• Days 1-4: Offer a small portion of food after your baby’s lunchtime milk. Go for something easy to digest like mashed banana.
  • Days 5-7: Offer a new food at lunchtime. Then offer food he’s already tried at teatime. Offer new food earlier in the day, just in case your baby has an allergic reaction to it.
  • Days 8-14: Your baby can now start having small amounts of food three times a day. 
  • Days 15 onwards: Gradually increase the amount of food and introduce squashy strips or small cubes. Offer water with meals, and slowly reduce the amount of milk. The earliest milk feed to go is usually at lunchtime. By age one, he’ll be down to two milk feeds a day.

Offer nutrient-rich foods

A study from New Zealand published this year found that a baby will take in the same number of calories whether he’s spoon-fed or does baby-led weaning.

However, the researchers found that self-feeders ate more fat than spoon-feeders, and less iron, zinc and B-vitamins.

‘More research needs to be done, but this does show it’s important to offer a good variety of nutrient-rich foods,’ says Nancy. That way, while your baby chooses what and how much to eat, you’re making sure he can only make good choices.

‘Aim for a full colour spectrum of fruit and vegetables. The different colours show that these foods contain different vitamins and minerals: try purple aubergines, orange peaches, yellow bananas, red strawberries and green spinach.’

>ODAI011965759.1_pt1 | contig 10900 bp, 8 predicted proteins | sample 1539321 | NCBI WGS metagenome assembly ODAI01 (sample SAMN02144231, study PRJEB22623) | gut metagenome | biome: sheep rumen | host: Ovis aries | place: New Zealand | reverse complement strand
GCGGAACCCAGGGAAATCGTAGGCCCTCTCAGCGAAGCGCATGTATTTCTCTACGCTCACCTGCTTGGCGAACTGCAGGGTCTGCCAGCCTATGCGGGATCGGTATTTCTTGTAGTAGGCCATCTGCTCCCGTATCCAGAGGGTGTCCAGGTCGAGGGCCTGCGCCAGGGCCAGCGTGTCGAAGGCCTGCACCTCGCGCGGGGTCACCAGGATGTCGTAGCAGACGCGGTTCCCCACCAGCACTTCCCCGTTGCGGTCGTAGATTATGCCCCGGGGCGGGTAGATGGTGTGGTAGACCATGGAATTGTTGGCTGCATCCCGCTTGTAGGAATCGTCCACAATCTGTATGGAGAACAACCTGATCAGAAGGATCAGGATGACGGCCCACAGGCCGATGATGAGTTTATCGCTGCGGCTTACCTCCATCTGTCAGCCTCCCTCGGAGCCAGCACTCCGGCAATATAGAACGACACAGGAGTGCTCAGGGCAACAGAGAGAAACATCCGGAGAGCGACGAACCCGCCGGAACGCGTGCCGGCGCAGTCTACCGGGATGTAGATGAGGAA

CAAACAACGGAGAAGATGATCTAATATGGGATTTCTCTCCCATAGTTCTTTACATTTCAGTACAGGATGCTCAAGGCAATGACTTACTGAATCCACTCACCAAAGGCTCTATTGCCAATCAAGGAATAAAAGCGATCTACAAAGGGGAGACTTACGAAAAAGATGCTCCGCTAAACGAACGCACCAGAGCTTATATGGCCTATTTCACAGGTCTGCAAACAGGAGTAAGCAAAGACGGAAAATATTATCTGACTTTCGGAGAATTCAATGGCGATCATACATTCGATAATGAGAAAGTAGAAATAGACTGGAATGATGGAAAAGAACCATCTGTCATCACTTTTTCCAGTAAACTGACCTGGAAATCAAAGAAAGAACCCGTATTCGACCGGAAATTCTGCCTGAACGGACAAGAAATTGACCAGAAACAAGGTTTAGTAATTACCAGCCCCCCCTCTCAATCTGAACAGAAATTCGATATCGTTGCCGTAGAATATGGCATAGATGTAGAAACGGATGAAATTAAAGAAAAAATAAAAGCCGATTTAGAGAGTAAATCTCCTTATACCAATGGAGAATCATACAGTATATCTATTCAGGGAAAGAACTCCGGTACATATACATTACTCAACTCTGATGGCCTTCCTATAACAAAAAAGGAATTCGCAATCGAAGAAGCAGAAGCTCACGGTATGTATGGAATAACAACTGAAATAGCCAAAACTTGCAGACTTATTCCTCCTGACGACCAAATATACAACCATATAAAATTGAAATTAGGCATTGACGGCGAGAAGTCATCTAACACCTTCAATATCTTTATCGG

Meat is high in iron and zinc, but can be tricky for babies to eat, so make it as easy as possible. 

‘Give him soft meat that’s cut to an appropriate shape and size,’ advises Nancy. ‘Chicken is a great food, but offer the brown meat, which is softer than white.

‘And keep wholegrains as unprocessed as possible. Quinoa and oatmeal are both worth including. And soft beans, cut to an appropriate size, contain lots of valuable B vitamins and iron.’

Expand his horizons

Babies see the world as a giant playground and are constantly learning, so make the most of his curiosity.

‘Now’s the time to introduce him to spices, starting with mild flavours, such as basil and turmeric,’ says Nancy.

‘Variety is the key, both for taste and texture. Experiment with temperature – within safe parameters – too.’

Avoid salt altogether

Don’t feed any food with salt – your baby needs less than one gram a day and he gets that from breastmilk or formula.

Avoid honey, low-fat foods, saturated fat, sugar, shark, marlin, swordfish and undercooked eggs (eggs that are cooked through are fine).

Only feed squashable food

Some foods pose a real choking risk unless they’re properly prepared. These include apples, nuts, seeds, grapes, raw carrots, popcorn, raisins or dried fruit (as your baby may squash them together to form a clump), chunks of peanut butter and sausages.

As a general rule of thumb, the food you give your baby to start with should be soft enough for him to squash between his finger and thumb.

Roasting or steaming foods helps to make them soft and squashy. The shape matters too: cut food into long strips, so he can hold and gnaw or gum it, or cut in to pea-sized cubes.

If you’re not sure, ask yourself if the food could snap or squash – if it’ll snap, don’t feed it yet.

Get smart on choking

Before you start weaning, it’s wise to know the difference between gagging, when a baby harmlessly moves food forwards from the back of his mouth, and choking.

Watch the video below, and you’ll find instructional videos covering the key steps at and Gagging is noisy, whereas choking is silent, which is why it’s vital to watch your baby when he’s eating.